Thursday, July 29, 2010


courtesy of
Still so much to write about, but here's something short and sweet until I have time to write about the other things:

We got a pint of blackberries in our CSA basket on Tuesday. I've seen blackberries in the stores and at the farmer's market for weeks now without a spark of a reaction. But Tuesday was different. Maybe it was the effect of seeing them there in the basket, freshly picked, or the fact that I had noticed a blackberry bramble earlier that day--but I was reminded suddenly of this poem by Galway Kinnell:

Blackberry Eating

I love to go out in late September
among the fat, overripe, icy, black blackberries
to eat blackberries for breakfast,
the stalks very prickly, a penalty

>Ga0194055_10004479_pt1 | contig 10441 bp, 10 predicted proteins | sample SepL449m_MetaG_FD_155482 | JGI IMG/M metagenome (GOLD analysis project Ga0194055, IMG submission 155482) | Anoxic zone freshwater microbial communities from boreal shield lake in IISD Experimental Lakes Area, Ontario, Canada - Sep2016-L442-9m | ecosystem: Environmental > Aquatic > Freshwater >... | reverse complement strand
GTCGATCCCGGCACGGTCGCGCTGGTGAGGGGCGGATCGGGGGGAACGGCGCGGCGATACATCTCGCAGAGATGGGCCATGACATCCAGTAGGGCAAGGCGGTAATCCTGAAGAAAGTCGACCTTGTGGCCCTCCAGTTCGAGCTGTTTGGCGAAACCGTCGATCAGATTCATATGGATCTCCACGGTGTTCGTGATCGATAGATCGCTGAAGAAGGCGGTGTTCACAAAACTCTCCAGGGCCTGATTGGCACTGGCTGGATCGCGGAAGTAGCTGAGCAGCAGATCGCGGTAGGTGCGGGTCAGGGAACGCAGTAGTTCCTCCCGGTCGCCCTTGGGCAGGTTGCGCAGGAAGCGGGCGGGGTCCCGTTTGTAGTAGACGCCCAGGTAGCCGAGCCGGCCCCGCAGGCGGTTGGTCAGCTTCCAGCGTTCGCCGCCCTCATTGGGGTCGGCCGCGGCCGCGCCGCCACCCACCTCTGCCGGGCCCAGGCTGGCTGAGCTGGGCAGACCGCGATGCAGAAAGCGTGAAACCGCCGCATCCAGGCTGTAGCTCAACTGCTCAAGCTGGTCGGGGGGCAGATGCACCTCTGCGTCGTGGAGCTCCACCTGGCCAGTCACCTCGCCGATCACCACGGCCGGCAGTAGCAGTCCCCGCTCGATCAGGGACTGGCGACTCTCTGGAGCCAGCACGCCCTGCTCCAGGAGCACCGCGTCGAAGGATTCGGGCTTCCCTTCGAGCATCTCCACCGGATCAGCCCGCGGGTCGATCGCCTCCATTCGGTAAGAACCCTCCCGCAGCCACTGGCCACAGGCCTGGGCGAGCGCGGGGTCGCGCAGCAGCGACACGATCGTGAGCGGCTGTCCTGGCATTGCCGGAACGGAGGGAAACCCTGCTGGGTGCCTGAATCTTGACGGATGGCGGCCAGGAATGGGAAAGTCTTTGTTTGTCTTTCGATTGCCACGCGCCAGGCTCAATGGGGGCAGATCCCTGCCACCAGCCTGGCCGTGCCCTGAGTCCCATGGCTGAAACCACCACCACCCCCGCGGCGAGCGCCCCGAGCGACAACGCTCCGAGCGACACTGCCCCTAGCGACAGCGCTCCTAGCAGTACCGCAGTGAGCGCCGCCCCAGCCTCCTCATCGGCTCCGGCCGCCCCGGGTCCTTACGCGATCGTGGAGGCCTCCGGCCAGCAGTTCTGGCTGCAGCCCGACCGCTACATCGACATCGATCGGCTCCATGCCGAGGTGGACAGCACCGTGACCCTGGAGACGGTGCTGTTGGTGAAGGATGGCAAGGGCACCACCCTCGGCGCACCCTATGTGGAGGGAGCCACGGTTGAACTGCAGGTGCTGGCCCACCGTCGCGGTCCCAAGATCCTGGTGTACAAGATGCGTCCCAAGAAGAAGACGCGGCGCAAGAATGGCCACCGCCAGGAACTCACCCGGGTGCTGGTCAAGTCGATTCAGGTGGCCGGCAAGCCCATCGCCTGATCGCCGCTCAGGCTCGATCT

they earn for knowing the black art
of blackberry making, and as I stand among them
lifting the stalks to my mouth, the ripest berries
fall almost unbidden to my tongue
as words sometimes do, certain peculiar words
like strengths or squinched,
many-lettered, one-syllabled lumps,
which I squeeze, squinch open, and splurge well
in the silent, startled, icy black language
of blackberry-eating in late September.

 Wrong month, I know, but it's a lovely poem all the same.

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